More than mere acquaintances

“I want to make this a place for young artists in Jerusalem.”

Works by artists who use the in-house studios adorn the New Gallery at Teddy Stadium. (photo credit: DOR KEDMI)
Works by artists who use the in-house studios adorn the New Gallery at Teddy Stadium.
(photo credit: DOR KEDMI)
The New Gallery at Teddy Stadium is presenting “Acquaintance: Chapter 1,” bringing together the works of various artists who use the studios there.
The gallery, which belongs to the Jerusalem Municipality, provides a space for young artists to work with little cost. The downstairs gallery hosts several shows a year and gives the artists the opportunity to display their works.
The high white walls and narrow corridors now present an array of various media – paintings, sculptures, photography and installations – all brought together by curator Tamar Gispan-Greenberg.
On one wall, a colorful oil painting of cotton-candy pink and blue, with a collection of random objects in the foreground; on the next, a collection of charcoal sketches from everyday life. The meeting of these diverse pieces manifests a visually stimulating yet surprisingly cohesive exhibit. The creation of “Acquaintance: Chapter 1” brings together not only different works of art, but the artists themselves.
Gispan-Greenberg was inspired to create a platform for the artists to converse.
“Most of the time, they don’t know what the artists next to them are doing,” she explains. “I thought it would be a great opportunity to exhibit their works so the different artists can get to know their colleagues better.”
Bringing together the community of artists proposed a challenge for Gispan-Greenberg, who had to create unity in a diversified pool of work.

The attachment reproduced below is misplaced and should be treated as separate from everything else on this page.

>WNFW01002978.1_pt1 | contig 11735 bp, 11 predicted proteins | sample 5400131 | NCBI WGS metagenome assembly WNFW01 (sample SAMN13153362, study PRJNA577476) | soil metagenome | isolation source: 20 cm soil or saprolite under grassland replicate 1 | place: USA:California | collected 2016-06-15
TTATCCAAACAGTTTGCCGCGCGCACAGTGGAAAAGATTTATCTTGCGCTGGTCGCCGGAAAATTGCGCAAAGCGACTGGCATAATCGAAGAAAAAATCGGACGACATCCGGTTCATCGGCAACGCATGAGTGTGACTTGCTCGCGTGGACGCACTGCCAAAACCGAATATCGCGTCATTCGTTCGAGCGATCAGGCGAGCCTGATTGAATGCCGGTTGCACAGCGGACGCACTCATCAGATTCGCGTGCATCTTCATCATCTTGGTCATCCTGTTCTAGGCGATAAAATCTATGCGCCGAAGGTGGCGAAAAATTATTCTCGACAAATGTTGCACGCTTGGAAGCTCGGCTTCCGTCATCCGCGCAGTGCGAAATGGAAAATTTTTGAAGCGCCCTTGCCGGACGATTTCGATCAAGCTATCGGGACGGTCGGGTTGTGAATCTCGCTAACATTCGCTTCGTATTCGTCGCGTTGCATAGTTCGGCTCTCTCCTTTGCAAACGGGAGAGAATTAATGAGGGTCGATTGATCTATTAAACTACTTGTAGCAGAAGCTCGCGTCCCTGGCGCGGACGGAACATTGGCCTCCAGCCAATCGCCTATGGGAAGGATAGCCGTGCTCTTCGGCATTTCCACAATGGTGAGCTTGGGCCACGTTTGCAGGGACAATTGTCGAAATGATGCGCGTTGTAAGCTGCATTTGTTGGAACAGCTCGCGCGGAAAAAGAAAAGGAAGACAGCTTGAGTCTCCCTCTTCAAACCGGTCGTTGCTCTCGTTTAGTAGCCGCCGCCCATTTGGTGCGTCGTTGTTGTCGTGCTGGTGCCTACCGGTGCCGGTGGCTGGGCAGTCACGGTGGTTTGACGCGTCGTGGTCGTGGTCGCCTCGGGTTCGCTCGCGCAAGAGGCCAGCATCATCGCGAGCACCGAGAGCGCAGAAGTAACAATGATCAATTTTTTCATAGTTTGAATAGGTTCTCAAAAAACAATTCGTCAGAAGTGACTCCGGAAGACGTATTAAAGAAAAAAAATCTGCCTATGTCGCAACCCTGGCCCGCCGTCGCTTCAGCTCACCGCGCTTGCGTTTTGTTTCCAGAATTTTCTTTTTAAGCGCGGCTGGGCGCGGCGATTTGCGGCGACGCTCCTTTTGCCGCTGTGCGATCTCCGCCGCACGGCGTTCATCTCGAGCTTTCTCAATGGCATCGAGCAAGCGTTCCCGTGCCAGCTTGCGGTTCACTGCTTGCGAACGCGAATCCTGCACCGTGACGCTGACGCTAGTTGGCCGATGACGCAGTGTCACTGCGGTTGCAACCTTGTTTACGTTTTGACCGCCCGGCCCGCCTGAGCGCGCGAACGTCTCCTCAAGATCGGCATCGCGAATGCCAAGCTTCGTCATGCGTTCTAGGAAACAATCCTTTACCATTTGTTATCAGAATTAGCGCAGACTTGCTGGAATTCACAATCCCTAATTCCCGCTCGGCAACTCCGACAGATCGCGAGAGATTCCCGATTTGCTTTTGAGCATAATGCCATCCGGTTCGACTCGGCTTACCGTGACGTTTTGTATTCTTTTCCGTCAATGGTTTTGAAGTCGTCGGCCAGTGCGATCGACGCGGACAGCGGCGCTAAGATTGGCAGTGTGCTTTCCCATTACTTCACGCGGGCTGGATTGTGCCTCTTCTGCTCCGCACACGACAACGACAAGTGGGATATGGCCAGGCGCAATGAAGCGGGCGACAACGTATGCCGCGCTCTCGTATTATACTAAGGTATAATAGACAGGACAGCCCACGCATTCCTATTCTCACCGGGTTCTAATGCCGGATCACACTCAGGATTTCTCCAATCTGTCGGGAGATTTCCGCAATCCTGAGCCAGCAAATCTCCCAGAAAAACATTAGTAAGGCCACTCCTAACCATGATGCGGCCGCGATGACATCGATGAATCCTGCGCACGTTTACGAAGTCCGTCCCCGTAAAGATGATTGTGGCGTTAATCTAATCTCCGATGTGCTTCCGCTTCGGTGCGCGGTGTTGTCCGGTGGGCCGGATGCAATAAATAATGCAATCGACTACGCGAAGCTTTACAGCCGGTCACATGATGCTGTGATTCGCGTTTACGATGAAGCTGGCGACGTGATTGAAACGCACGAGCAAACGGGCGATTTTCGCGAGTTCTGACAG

“At the beginning, I was terrified of this place because it’s very big,” she explains. “I’m not used to working with such a big space.
Then I went and visited the artists and became even more terrified, because most of them were painting with large pieces with lots of color. I didn’t know how to match all the paintings.”
Gispan-Greenberg met with each artist and discussed which pieces he or she wanted to display.
“As a creator, you should listen to the artists and let them decide what is right for the exhibit,” she notes.
Luckily, it was just a short trip downstairs for them to bring their works and play around with different arrangements. Despite fears of a fragmented exhibition, Gispan-Greenberg was able to keep moving around the works until she was satisfied.
“When you enter a show, you have to see it as a whole, not the works individually,” she says. “When we brought it into the space, it really suited the place.”
The discourse between the works of art creates an interesting experience by which the different works can be pieced together in a very personal way.
“Some of the connections are aesthetic, some of the connections are its intentions,” she says. “Some we can see, others we can’t see.”
All of the works were created within the past year by 12 artists.
Matan Ben-Tolila, whose oil painting My Mother is Flying at Night is on display, has used the studio space for nearly five years and calls it “very refreshing” to get to know the other artists.
“All of us have a busy schedule,” Ben-Tolila says. “We’re all rooted in our daily life. When I come to the studios, it’s a different world. I can meet with the different artists.... I prefer this so much more than working by myself.”
His painting is a homage to his mother, who saw the work for the first time at the exhibit; it portrays her flying over mountains, told in electric orange, deep blue and a grassy-green. He is also preparing for an exhibit in New York to display his oil paintings.
Gispan-Greenberg hopes to open a series of exhibits to present the works of more of the artists using the upstairs space.
“I want to make this a place for young artists in Jerusalem,” she explains. 
The exhibition runs through April 18. Hours: Tuesdays and Thursdays, 10 a.m. to 2 p.m.; Mondays and Thursdays, 4:30 to 7:30 p.m.; also available by appointment.